I always have to take a few days to look back in retrospect before writing anything about a recent experience. My husband and I returned to Seattle from New York late last Tuesday and had to jump right back into our busy life in Gig Harbor. It’s now one week later, and I can finally sit down and ruminate about our New York City visit.
The Light in the Piazza Benefit Concert on Lincoln Center’s Vivian Beaumont stage was a very emotional journey. What really amazed me was how great everyone looked and sounded after all this time. Below is a backstage photo of me as Signora that Mark Harelik took ten years ago in the LCT hallway. In fact, Kelli O’Hara kept saying how we must all do the revival before it was too late since everyone could still perform their roles as if no time had passed at all. Alas, we all knew that the night of April 4th, 2016 would be the last time we would re-visit this extraordinary piece, and experience the sheer brilliance of it’s score and book. I will continue to believe until my last breath that Piazza is a masterpiece that surpassed Spamalot, Spelling Bee and all of the other musicals of that Season, and should have won Tony Awards for both the Book and Best Musical…period!
As far as the personal side of our trip. It was so great to spend time with a few friends; Frank M., Rick S., and some students who are now courageously taking on the Great White Way as actors. I am so proud of them, and no matter what their experiences turn out to be, I think they are successful just by being there.
The first night we arrived we took a stroll around the Upper West Side and it was a walk down memory lane including having dinner at the same restaurant where I had brunch back in the early 1980’s before arriving at the theater for a matinee of “A Doll’s Life” and receiving the panicked news from the Stage Manager that I was going on in the lead. These were the days without iPhones, or even pagers so there was no way to get a hold of me. I walked into the stage door at 1:20pm for a 2:00pm show. All I know is that I didn’t have a rehearsal in the role of Nora since the piece had moved to NY from L.A., so needless to say, that was a memory never to be forgotten. The restaurant has a different name now, but still has the same atmosphere and lay out it had so many years ago.
Next were the diners; they are the BEST! Crazy fast service, mediocre food that’s affordable and just the ticket for busy New Yorkers. Then of course there was a lot of walking, but now let’s talk about the weather! The first couple of days were so warm and beautiful, and then came the cold snap. OH THE WIND! It cut through us like a knife, but I was lucky to be in rehearsal at LCT for most of the time, and didn’t have to deal with it too much. I was happy that we had a chance to see the first apartment building we lived in when we first got to New York in August, 1984. That brought back a lot of memories as well.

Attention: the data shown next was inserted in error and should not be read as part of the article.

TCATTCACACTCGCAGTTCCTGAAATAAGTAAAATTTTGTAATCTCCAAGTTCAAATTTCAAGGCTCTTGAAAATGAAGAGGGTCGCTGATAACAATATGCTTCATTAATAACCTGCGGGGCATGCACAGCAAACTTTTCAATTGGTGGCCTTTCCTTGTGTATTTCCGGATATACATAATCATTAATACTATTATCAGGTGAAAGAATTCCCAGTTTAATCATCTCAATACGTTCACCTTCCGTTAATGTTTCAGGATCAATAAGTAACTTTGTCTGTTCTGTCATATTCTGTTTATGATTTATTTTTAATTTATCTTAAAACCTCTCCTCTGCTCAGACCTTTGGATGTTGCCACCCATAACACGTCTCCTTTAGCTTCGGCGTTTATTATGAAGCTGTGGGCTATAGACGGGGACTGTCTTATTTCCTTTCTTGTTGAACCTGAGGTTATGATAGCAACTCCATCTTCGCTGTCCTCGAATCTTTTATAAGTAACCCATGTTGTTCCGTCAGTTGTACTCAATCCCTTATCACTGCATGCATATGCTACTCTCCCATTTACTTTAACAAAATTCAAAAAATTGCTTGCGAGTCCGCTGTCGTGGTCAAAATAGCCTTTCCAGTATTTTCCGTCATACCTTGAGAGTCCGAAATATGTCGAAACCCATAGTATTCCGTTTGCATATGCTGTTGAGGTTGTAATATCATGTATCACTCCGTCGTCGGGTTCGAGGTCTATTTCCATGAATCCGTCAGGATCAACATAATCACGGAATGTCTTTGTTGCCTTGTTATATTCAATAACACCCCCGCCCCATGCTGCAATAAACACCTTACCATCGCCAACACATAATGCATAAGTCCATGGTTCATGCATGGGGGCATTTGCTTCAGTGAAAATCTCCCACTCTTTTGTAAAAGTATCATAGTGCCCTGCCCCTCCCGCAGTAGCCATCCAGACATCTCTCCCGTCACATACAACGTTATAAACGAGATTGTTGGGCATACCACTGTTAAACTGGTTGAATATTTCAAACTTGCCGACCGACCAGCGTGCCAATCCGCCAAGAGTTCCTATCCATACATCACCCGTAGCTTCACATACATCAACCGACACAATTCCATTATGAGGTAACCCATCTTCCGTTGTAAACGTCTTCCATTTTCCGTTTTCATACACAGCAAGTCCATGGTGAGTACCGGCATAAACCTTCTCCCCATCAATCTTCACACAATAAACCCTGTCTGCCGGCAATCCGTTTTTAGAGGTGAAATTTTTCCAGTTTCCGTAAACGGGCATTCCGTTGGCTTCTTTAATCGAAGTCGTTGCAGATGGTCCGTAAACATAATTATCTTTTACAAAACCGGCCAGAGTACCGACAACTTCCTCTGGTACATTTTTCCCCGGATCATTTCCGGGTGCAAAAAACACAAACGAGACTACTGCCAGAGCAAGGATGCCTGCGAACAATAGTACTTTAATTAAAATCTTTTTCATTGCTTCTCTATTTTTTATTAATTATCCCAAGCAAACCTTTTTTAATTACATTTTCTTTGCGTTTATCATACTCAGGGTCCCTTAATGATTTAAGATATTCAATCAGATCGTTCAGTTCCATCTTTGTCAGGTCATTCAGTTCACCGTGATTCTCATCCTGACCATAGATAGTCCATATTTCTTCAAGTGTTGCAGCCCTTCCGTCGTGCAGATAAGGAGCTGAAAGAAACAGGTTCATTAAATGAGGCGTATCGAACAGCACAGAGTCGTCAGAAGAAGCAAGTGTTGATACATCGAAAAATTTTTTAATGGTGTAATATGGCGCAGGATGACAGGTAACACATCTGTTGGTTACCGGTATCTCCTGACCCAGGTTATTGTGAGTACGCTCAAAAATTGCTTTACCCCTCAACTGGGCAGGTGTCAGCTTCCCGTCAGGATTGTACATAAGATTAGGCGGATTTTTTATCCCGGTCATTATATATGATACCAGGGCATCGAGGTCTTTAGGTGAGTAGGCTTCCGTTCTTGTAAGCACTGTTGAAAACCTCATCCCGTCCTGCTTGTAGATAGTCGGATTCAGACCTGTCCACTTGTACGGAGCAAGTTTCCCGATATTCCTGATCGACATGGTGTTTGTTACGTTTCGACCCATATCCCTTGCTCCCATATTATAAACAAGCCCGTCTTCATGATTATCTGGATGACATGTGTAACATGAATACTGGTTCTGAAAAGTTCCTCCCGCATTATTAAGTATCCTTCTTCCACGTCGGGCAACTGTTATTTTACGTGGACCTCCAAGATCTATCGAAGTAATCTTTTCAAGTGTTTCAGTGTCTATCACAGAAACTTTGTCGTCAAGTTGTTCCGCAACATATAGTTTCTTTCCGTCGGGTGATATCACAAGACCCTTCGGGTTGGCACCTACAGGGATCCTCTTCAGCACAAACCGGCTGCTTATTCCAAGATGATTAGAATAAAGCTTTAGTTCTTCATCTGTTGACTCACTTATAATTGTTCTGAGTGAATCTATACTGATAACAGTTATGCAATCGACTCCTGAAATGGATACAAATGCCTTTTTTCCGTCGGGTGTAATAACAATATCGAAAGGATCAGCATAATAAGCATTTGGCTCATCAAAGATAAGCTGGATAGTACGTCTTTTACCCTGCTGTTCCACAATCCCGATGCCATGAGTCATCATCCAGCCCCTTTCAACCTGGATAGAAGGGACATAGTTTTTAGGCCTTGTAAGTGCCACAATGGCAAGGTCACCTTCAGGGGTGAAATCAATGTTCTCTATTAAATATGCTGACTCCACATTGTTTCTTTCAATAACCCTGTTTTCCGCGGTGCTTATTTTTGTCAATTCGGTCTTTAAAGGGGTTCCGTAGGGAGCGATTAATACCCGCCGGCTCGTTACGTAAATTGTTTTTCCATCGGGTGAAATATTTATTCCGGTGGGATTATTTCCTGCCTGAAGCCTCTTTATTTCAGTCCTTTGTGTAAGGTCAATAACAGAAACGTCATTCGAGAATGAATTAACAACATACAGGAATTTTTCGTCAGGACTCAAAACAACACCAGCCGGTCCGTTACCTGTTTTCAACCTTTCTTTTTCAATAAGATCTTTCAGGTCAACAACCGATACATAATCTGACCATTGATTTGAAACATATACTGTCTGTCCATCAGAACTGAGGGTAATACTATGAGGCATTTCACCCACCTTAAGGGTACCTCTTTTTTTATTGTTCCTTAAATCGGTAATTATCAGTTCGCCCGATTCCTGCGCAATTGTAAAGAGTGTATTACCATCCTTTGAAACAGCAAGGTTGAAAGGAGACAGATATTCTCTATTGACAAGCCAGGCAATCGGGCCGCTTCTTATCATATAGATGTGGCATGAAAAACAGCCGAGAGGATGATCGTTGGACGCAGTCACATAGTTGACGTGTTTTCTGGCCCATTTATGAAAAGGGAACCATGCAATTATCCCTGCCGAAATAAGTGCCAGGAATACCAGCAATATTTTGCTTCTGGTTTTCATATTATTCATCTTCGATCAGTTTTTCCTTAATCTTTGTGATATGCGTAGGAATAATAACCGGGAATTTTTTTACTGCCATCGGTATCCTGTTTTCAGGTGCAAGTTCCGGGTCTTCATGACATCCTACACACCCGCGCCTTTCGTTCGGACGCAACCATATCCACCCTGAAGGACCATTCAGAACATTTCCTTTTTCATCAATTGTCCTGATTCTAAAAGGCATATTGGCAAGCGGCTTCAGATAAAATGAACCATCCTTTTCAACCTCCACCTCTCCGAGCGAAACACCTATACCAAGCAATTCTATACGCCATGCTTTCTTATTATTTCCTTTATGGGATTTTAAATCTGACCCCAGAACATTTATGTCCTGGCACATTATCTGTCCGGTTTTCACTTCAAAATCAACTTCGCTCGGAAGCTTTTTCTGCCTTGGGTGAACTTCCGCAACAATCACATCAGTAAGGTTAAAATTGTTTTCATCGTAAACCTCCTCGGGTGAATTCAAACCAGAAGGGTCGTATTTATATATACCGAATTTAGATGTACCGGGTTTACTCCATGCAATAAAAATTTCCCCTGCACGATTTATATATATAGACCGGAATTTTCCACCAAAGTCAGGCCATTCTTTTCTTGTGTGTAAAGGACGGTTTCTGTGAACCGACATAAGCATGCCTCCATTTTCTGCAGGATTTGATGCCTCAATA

Another memory gift was seeing the Broadway musical “Bright Star” which I had performed down in San Diego when I had my “cardiac event”! Walter Bobbie, the director, graciously arranged two tickets for us, and I was so happy to see the many changes and the addition of some new songs. I loved it! The sweet, uplifting moments all set in the intimacy of a Broadway theater usually housing plays. The best part was going backstage to hug on all of the cast members that were still performing the show. And getting to see the wonderful William Youmans who along with myself, was one of the original cast members of Big River back in 1984. It was very special getting to see him after thirty two years. My thoughts and hopes are with Ms. Carmen Cusack to not only be nominated, but also win the Tony Award for Best Actress in A Musical because she would be deserving. I know that the competition will be stiff, but I loved her work, and I love her as a person. She is amazing!
The day of the concert came too quickly, and what I will remember the most is the extraordinary orchestra playing that score. On Sunday we had the Sitzprobe in the morning and all I did was cry so I wisely had the good sense to place a handkerchief in my dress top the night of the performance. We had just completed the Octet and sat back down. I was doing well until the last three songs, and slowly and carefully pulled the hankie out and into my hand. By the time I was to stand up and take Signor’s arm for the final chords; it was soaked as I knew it would be. Everyone in the audience and onstage were crying, and backstage was a plethora of red eyes, laughter, hugs, congratulations, and sheer relief that it had gone so perfectly. Bravo all!
One of my favorite moments was finally seeing my very handsome husband backstage in his new blue suit. It is beautiful, and perfect. He of course took care of everyone who came back to say hello, and carried my too heavy theater bag as we headed over to the elegant dinner at Lincoln Center’s concert hall mezzanine. The food was excellent, the wine perfect, the company entertaining, and the good-byes heartfelt and special.
The following morning we packed and checked out of our hotel, left the luggage at the front desk, and took the subway down to the 911 Memorial.
Neither one of us had been back in ten years, and it is a very touching, and profound place. The Freedom Tower, the last surviving tree that was saved, the two pools; I cried and could not stop thinking of all the families and friends who lost their loved ones that September morning. God Bless them all! We must never waste one precious moment we are given here in life, and never forget what happened on 9/11/01.
My gratitude to all of the amazing personnel at Lincoln Center Theatre is beyond description, and a special thank you to Andre Bishop, Adam Siegel, and Matthew Markoff. This amazing and special experience could never have happened without you, and……
It’s good to be home!